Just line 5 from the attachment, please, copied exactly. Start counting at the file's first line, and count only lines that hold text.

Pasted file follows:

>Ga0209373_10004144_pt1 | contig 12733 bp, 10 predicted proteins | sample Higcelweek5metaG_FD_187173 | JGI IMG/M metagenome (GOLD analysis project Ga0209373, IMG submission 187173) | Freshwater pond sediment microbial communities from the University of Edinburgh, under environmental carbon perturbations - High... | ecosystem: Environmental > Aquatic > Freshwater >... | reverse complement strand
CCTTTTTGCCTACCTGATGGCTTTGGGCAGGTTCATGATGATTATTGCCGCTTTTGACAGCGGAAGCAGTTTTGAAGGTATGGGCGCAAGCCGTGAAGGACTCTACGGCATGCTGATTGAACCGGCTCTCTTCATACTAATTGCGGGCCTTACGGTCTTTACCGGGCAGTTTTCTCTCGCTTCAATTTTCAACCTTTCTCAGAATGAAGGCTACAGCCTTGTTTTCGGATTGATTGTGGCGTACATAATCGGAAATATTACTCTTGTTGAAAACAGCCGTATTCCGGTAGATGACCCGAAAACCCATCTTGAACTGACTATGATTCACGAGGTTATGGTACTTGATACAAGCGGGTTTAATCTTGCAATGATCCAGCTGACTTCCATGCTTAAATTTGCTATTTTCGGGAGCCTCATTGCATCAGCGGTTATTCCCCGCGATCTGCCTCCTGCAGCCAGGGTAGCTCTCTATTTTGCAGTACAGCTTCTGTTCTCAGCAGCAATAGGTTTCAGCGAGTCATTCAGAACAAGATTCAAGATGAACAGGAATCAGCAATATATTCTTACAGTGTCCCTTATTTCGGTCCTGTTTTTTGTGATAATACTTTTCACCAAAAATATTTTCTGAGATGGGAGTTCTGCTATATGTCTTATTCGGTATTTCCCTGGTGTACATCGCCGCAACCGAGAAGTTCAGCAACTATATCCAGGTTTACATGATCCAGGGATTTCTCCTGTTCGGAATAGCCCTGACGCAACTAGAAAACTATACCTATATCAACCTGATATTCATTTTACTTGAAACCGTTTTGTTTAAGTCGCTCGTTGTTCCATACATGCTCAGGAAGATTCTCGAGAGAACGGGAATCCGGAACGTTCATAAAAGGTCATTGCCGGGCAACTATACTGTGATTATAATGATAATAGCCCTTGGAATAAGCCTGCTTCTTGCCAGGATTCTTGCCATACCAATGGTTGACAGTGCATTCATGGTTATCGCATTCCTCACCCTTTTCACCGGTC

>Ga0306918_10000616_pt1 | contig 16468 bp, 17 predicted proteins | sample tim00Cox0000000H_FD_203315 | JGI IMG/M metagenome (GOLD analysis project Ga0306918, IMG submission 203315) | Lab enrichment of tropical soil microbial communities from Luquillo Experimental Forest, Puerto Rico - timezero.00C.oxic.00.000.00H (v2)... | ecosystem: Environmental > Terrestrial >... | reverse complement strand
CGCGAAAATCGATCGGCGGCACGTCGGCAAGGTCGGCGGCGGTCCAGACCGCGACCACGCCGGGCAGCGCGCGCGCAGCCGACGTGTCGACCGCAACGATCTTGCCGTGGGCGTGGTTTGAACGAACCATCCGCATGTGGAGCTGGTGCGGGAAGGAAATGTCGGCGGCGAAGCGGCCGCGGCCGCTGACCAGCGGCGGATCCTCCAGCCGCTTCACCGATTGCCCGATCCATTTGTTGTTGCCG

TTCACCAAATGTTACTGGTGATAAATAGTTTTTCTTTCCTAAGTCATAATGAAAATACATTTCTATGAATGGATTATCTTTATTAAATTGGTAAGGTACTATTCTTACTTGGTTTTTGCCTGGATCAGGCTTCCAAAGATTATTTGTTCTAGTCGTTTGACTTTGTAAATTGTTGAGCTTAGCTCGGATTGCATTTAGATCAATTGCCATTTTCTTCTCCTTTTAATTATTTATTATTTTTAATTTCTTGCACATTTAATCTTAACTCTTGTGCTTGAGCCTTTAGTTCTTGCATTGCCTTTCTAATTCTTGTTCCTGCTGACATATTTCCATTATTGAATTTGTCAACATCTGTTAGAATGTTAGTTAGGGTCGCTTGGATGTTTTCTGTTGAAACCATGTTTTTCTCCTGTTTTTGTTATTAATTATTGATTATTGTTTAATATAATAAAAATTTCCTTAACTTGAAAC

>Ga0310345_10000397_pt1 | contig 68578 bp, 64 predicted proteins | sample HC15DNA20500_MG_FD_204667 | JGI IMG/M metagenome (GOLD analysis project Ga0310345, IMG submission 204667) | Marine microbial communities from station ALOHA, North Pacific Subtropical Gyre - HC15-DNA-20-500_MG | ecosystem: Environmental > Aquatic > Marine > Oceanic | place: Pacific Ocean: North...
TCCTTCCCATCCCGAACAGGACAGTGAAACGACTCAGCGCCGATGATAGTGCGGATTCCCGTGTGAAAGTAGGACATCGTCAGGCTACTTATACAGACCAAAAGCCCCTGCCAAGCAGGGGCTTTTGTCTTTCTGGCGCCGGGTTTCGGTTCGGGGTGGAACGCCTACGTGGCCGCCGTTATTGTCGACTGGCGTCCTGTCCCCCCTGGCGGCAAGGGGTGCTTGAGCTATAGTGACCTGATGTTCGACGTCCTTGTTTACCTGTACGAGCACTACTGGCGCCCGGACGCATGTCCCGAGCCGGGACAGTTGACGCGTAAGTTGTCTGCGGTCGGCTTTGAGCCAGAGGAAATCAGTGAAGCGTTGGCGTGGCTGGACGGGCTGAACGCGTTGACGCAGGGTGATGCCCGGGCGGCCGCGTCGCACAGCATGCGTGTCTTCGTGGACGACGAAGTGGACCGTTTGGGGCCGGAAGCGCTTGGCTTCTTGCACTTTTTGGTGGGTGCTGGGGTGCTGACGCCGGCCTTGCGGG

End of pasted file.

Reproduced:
TTCACCAAATGTTACTGGTGATAAATAGTTTTTCTTTCCTAAGTCATAATGAAAATACATTTCTATGAATGGATTATCTTTATTAAATTGGTAAGGTACTATTCTTACTTGGTTTTTGCCTGGATCAGGCTTCCAAAGATTATTTGTTCTAGTCGTTTGACTTTGTAAATTGTTGAGCTTAGCTCGGATTGCATTTAGATCAATTGCCATTTTCTTCTCCTTTTAATTATTTATTATTTTTAATTTCTTGCACATTTAATCTTAACTCTTGTGCTTGAGCCTTTAGTTCTTGCATTGCCTTTCTAATTCTTGTTCCTGCTGACATATTTCCATTATTGAATTTGTCAACATCTGTTAGAATGTTAGTTAGGGTCGCTTGGATGTTTTCTGTTGAAACCATGTTTTTCTCCTGTTTTTGTTATTAATTATTGATTATTGTTTAATATAATAAAAATTTCCTTAACTTGAAAC